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DO YOU SNORE? YOU MIGHT HAVE SLEEP APNEA

Restful sleep is attainable and very important for your health.

Most people know that getting restful sleep every night is important and that getting eight hours of sleep is ideal. What many people do not realize is that a lack of sleep—especially on a regular basis—is associated with long-term health consequences, including chronic medical conditions like obesity, diabetes, high blood pressure, and heart disease, and that these conditions may lead to a shortened life expectancy.

Obesity
Several studies have linked insufficient sleep to weight gain and higher than average body mass index (BMI). Lack of restful sleep is now considered a risk factor for obesity. During sleep our bodies secrete hormones that help control appetite, energy metabolism, and glucose processing. Obtaining too little sleep interferes with the balance of these and other hormones.

Diabetes
Insufficient sleep may lead to type 2 diabetes by influencing the way the body processes glucose, the high-energy carbohydrate that cells use for fuel. Researchers have correlated obstructive sleep apnea with the development of impaired glucose control similar to that which occurs in diabetes. Numerous studies have revealed that adults who usually get less than hours of uninterrupted restful sleep each night have a greatly increased risk of having or developing diabetes.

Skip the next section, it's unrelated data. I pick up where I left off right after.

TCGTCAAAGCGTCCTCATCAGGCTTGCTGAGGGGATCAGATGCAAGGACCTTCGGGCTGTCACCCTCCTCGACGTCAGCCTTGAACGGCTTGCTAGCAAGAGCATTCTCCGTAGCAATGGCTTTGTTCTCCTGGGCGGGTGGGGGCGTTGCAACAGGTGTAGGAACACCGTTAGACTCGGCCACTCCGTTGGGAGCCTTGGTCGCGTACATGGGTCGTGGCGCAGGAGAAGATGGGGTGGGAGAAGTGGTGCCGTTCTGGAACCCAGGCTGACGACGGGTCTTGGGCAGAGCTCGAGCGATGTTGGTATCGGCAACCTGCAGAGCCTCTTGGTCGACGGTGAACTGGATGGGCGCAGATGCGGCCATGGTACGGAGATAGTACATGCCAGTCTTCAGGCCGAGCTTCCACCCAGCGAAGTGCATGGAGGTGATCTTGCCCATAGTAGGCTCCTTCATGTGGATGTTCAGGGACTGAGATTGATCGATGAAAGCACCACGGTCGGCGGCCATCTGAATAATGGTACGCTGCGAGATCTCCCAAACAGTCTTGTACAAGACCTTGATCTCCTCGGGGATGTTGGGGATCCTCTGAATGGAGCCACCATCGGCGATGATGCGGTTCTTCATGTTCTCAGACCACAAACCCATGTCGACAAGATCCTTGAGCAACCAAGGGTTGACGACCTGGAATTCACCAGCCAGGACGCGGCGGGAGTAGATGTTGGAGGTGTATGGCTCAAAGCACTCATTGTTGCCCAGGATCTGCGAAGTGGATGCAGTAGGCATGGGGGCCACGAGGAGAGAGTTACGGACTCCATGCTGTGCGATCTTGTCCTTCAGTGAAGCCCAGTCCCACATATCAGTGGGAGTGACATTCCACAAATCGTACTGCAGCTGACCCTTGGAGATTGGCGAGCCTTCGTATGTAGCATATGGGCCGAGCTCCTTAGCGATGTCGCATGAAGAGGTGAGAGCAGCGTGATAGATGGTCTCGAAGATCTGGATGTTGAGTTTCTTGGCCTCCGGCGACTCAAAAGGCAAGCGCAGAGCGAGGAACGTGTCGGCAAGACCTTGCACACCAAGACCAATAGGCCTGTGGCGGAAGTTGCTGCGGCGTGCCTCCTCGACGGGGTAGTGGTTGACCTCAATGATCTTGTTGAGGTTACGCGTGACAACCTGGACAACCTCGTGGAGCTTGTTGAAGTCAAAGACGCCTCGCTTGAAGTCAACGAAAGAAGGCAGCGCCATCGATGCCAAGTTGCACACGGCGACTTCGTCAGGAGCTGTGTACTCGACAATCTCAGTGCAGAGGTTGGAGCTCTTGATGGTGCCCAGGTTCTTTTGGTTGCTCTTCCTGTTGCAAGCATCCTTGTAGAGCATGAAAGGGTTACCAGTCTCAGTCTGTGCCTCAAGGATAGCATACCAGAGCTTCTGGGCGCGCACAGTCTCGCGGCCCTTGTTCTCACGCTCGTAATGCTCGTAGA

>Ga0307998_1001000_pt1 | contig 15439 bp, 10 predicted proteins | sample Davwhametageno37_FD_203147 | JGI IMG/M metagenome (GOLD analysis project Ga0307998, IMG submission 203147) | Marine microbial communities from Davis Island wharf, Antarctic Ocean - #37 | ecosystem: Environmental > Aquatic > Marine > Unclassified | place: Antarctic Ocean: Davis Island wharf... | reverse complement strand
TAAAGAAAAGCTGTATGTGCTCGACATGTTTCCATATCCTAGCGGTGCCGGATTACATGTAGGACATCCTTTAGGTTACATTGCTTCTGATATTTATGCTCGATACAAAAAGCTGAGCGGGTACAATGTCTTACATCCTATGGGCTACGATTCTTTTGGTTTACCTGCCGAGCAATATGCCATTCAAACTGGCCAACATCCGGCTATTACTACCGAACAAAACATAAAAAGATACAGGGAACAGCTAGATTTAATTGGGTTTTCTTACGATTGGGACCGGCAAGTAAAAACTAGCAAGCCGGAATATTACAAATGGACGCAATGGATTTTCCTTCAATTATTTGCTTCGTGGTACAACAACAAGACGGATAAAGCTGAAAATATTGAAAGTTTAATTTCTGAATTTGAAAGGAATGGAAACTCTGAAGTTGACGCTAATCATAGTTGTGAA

High Blood Pressure and Heart Disease
Studies have found that a single night of inadequate sleep in people who have existing hypertension can cause elevated blood pressure throughout the following day. This effect may begin to explain the strong correlation between poor sleep, cardiovascular disease and stroke. There is growing evidence of a connection between obstructive sleep apnea and heart disease.

In addition to sleep disturbances, apnea sufferers also experience brief surges in blood pressure each time they wake up. Over time, this can lead to the chronic elevation of blood pressure known as hypertension, which is a major risk factor for cardiovascular disease. Fortunately, when sleep apnea is treated, blood pressure may go down.